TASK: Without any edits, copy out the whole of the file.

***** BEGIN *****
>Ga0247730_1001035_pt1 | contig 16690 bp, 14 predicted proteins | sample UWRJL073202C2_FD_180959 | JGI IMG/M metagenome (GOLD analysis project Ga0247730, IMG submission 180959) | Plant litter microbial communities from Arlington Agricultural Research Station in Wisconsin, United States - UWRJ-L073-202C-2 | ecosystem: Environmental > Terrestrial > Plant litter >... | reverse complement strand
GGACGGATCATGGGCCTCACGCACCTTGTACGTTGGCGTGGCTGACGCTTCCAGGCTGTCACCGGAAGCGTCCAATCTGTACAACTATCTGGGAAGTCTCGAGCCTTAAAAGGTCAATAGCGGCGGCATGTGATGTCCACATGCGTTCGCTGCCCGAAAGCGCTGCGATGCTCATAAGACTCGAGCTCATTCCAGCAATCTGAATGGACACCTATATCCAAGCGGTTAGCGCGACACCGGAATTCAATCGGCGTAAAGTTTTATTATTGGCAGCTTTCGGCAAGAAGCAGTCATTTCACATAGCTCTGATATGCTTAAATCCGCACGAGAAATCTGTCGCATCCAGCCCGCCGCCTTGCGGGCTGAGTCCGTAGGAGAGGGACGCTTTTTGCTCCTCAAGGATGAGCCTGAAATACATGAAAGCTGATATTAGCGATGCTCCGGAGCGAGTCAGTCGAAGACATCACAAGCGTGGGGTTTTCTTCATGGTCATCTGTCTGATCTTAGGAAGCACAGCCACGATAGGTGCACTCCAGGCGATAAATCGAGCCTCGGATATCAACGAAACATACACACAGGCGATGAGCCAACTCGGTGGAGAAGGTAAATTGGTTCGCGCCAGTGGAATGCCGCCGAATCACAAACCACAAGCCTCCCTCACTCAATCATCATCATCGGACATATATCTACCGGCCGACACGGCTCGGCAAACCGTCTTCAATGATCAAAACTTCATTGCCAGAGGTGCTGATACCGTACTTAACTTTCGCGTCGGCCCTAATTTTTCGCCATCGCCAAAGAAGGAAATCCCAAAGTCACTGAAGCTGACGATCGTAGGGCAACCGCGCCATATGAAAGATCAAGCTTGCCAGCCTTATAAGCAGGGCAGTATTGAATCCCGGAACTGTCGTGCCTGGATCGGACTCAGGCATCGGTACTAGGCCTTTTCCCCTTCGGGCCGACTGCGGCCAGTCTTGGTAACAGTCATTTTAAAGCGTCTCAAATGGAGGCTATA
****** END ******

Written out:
>Ga0247730_1001035_pt1 | contig 16690 bp, 14 predicted proteins | sample UWRJL073202C2_FD_180959 | JGI IMG/M metagenome (GOLD analysis project Ga0247730, IMG submission 180959) | Plant litter microbial communities from Arlington Agricultural Research Station in Wisconsin, United States - UWRJ-L073-202C-2 | ecosystem: Environmental > Terrestrial > Plant litter >... | reverse complement strand
GGACGGATCATGGGCCTCACGCACCTTGTACGTTGGCGTGGCTGACGCTTCCAGGCTGTCACCGGAAGCGTCCAATCTGTACAACTATCTGGGAAGTCTCGAGCCTTAAAAGGTCAATAGCGGCGGCATGTGATGTCCACATGCGTTCGCTGCCCGAAAGCGCTGCGATGCTCATAAGACTCGAGCTCATTCCAGCAATCTGAATGGACACCTATATCCAAGCGGTTAGCGCGACACCGGAATTCAATCGGCGTAAAGTTTTATTATTGGCAGCTTTCGGCAAGAAGCAGTCATTTCACATAGCTCTGATATGCTTAAATCCGCACGAGAAATCTGTCGCATCCAGCCCGCCGCCTTGCGGGCTGAGTCCGTAGGAGAGGGACGCTTTTTGCTCCTCAAGGATGAGCCTGAAATACATGAAAGCTGATATTAGCGATGCTCCGGAGCGAGTCAGTCGAAGACATCACAAGCGTGGGGTTTTCTTCATGGTCATCTGTCTGATCTTAGGAAGCACAGCCACGATAGGTGCACTCCAGGCGATAAATCGAGCCTCGGATATCAACGAAACATACACACAGGCGATGAGCCAACTCGGTGGAGAAGGTAAATTGGTTCGCGCCAGTGGAATGCCGCCGAATCACAAACCACAAGCCTCCCTCACTCAATCATCATCATCGGACATATATCTACCGGCCGACACGGCTCGGCAAACCGTCTTCAATGATCAAAACTTCATTGCCAGAGGTGCTGATACCGTACTTAACTTTCGCGTCGGCCCTAATTTTTCGCCATCGCCAAAGAAGGAAATCCCAAAGTCACTGAAGCTGACGATCGTAGGGCAACCGCGCCATATGAAAGATCAAGCTTGCCAGCCTTATAAGCAGGGCAGTATTGAATCCCGGAACTGTCGTGCCTGGATCGGACTCAGGCATCGGTACTAGGCCTTTTCCCCTTCGGGCCGACTGCGGCCAGTCTTGGTAACAGTCATTTTAAAGCGTCTCAAATGGAGGCTATA